Earlier this year, Irish climate activist Saoirse Exton joined the UN Secretary-General’s Youth Advisory Group (YAG) on Climate Change, becoming the group’s youngest ever member. Over the next two years, Saoirse and her six fellow advisors will represent youth perspectives on climate change at the UN and will provide Secretary-General António Guterres with recommendations and solutions.
To celebrate World Environment Day (5 June), which also happens to be Saoirse’s 18th birthday, UNRIC spoke with the Limerick-based teenager about her activism, the power of youth voices and the importance of native languages in the climate movement.
You first started speaking out about climate change when you were just 13. What made you want to be a climate activist?
I have always wanted to be involved in politics. I remember watching campaigns and protests when I was young, but they were all adults. In late 2018, there were videos of mass protests in Australia, calling for climate action, led by young people and I realised for the first time that young people do have power.
On March 1, 2019, I began climate striking, sitting in front of council buildings in Limerick. And from there, what had been about being involved in politics in general became something more. Here in the West, we have the luxury of ignoring how serious the climate crisis is, but I think being immersed in the movement at such a young age allowed me to see how existential the issue is and how absurd the lack of action is.
You have attended global climate events such as COP26 in Glasgow and the C40 Mayors Summit in Argentina. What have you learnt by meeting other climate activists from around the world?
Being able to travel abroad and meet other climate activists from across the planet is a liberating and empowering experience. At the end of COP26, there was a walk-out and a group of activists chanted together in Irish, English, French and Arabic among other languages. We danced, yelled and held hands and this experience was so energising. I still carry it with me, the collective joy we feel as a movement and the unspoken understanding we have for the burden we have shouldered, no matter how different in size our burdens might be. To be good activists, we must remember we are human, as well as what we are working to achieve. Being together with people from across the world reminds us of this.
Why is it important to listen to young people?
Young people are continuously tokenised, used as images to support someone else’s campaign. But after the photo opportunity, we are sidelined and told to sit quietly, to learn the secrets of the world we know and feel is wrong. It is my resolution, as I grow older, to remember the frustration and anger I have felt as a child, teenager and young adult, and to apply this to what I seek to change. The power of the climate movement comes from the ability of young people to see beyond bureaucracy and pomposity and see the possible changes that could be made. It is a responsibility to represent young people because we are so often ignored, and yet are so vitally important to functioning societies, as voters, leaders and workers of the future.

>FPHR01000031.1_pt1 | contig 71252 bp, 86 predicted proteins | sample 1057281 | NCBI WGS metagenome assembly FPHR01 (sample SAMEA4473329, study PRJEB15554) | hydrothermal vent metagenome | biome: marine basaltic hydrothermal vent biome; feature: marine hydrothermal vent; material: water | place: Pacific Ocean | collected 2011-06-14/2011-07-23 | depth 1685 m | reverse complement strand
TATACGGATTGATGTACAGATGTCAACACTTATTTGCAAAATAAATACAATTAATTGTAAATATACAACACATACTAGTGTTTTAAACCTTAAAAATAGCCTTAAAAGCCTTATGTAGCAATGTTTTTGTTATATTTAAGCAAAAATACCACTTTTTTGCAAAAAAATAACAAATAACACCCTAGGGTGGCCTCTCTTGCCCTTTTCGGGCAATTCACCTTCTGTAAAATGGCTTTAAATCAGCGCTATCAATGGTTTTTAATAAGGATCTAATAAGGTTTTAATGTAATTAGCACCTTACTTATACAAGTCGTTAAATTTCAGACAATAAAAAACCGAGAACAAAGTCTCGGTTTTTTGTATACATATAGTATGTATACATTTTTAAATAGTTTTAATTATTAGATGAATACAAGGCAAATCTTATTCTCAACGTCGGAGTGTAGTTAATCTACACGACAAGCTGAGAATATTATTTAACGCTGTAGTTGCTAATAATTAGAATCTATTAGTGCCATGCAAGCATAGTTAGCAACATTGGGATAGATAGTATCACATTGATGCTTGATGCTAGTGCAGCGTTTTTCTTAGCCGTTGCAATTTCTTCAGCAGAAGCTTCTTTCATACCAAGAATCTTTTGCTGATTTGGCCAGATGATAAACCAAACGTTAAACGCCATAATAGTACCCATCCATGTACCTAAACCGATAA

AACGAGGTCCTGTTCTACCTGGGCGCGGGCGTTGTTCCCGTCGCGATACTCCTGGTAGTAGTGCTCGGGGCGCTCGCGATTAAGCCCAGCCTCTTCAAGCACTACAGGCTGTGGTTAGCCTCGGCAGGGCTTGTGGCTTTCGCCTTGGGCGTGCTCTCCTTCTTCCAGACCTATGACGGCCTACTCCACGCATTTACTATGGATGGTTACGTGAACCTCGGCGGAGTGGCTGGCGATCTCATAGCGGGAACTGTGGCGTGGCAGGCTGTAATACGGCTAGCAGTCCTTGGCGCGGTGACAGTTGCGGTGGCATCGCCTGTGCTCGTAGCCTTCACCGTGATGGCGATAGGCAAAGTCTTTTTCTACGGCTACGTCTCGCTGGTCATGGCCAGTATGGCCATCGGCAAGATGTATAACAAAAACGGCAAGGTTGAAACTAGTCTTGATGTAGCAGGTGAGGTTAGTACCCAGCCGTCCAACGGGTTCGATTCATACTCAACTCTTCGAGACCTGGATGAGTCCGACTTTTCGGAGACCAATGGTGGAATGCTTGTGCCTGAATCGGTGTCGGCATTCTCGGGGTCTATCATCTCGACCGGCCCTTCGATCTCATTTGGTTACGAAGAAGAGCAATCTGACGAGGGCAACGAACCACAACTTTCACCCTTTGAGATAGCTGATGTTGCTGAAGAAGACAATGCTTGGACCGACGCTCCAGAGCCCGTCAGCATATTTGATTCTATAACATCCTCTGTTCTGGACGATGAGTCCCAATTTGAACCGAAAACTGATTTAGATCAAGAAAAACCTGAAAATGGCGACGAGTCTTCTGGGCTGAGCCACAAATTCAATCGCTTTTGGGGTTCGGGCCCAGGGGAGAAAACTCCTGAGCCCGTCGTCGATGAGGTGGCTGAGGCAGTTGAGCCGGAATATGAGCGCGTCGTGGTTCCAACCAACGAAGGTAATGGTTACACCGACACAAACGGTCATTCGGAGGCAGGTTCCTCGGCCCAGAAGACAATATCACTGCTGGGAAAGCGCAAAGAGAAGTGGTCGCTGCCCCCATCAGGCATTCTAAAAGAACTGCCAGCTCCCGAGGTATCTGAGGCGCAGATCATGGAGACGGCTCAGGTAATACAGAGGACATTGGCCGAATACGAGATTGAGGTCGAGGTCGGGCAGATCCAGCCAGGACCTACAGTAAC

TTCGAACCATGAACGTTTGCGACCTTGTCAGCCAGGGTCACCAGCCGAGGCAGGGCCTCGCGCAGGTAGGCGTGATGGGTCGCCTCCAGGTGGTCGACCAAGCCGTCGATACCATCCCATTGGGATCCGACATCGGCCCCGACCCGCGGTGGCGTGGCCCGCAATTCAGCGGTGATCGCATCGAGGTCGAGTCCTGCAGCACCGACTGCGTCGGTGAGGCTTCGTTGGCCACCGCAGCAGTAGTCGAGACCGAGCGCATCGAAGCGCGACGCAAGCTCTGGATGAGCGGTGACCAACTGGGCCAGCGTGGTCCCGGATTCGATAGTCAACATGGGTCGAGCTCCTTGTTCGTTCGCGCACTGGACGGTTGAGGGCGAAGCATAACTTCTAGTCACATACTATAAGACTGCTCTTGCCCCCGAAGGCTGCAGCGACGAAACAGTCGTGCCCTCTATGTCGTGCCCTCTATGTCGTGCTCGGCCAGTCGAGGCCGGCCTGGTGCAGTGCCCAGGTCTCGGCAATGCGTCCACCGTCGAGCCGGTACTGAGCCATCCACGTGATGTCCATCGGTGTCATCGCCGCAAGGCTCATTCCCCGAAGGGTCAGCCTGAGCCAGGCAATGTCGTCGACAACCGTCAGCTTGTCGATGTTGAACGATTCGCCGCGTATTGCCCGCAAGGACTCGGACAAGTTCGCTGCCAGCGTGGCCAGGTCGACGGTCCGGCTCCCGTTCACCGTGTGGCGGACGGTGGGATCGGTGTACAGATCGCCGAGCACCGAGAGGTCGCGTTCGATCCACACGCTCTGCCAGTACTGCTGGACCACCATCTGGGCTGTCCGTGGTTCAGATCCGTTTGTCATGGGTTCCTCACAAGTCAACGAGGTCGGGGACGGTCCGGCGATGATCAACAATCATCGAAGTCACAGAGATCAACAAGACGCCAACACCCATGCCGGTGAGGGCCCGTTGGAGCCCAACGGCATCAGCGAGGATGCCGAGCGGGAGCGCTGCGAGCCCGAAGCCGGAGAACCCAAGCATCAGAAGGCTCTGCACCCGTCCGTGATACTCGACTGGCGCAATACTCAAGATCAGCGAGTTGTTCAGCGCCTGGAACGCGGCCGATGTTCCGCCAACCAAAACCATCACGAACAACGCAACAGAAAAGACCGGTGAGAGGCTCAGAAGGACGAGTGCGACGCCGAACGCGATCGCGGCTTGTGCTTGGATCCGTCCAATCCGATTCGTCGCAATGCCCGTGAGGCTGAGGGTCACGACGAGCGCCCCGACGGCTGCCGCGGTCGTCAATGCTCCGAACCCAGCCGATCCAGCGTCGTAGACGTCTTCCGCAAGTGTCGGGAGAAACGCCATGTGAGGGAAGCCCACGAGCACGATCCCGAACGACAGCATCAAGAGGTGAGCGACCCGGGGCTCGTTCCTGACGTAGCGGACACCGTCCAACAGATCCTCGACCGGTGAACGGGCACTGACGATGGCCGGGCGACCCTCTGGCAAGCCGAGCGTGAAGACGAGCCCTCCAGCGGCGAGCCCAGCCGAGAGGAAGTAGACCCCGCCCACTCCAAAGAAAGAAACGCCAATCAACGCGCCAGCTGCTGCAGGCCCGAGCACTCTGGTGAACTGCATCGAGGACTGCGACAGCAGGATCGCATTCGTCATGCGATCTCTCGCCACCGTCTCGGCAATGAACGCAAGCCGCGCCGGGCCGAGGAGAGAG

What do you hope to achieve during your time on the YAG?
I would like to do all that I can, even if it is something small, to bring the concerns of young people directly to the Secretary-General and change the way world leaders and decision-makers talk and legislate about the climate crisis. As a Gaeilge (Irish) speaker, I find native languages and cultures are often not included in climate decision-making but seen as another separate hurdle we must tackle. Languages like Gaeilge represent the connection our ancestors held with the world around them. It is evident from Irish words about nature that Ireland was seen not just as a source of natural resources for the generation of wealth, but as a source of our power. Language is a reflection of the human condition, and if we do not protect native languages, we will lose our understanding of ourselves in relation to the world around us. Being able to bring my language with me, and demonstrate the power it holds, is something I am incredibly proud of.
Additionally, I am interested in seeing how world leaders can focus on economic development that ensures our current culture of extraction and exploitation for profit comes to an end. Perhaps it is idealistic to think this change could ever happen, and it is certainly impossible for me to change the entire economic system during my tenure on the YAG, but increasing our scepticism of the systems that have driven us towards this climate crisis is necessary in overcoming it.
What is your message for World Environment Day?
The most important thing we can do as citizens and environmentalists is to vote. Voting is where our power lies as individuals and a collective.
But also, remember that you are human. It can be so easy to forget that we are living, breathing beings, filled with emotion and irrationality. If we do not feel grief, anxiety and anger, then we do not fully understand the scope of what we are facing. Remembering we are fundamentally human is one of the most radical things we can do as a whole as we fight against the climate crisis.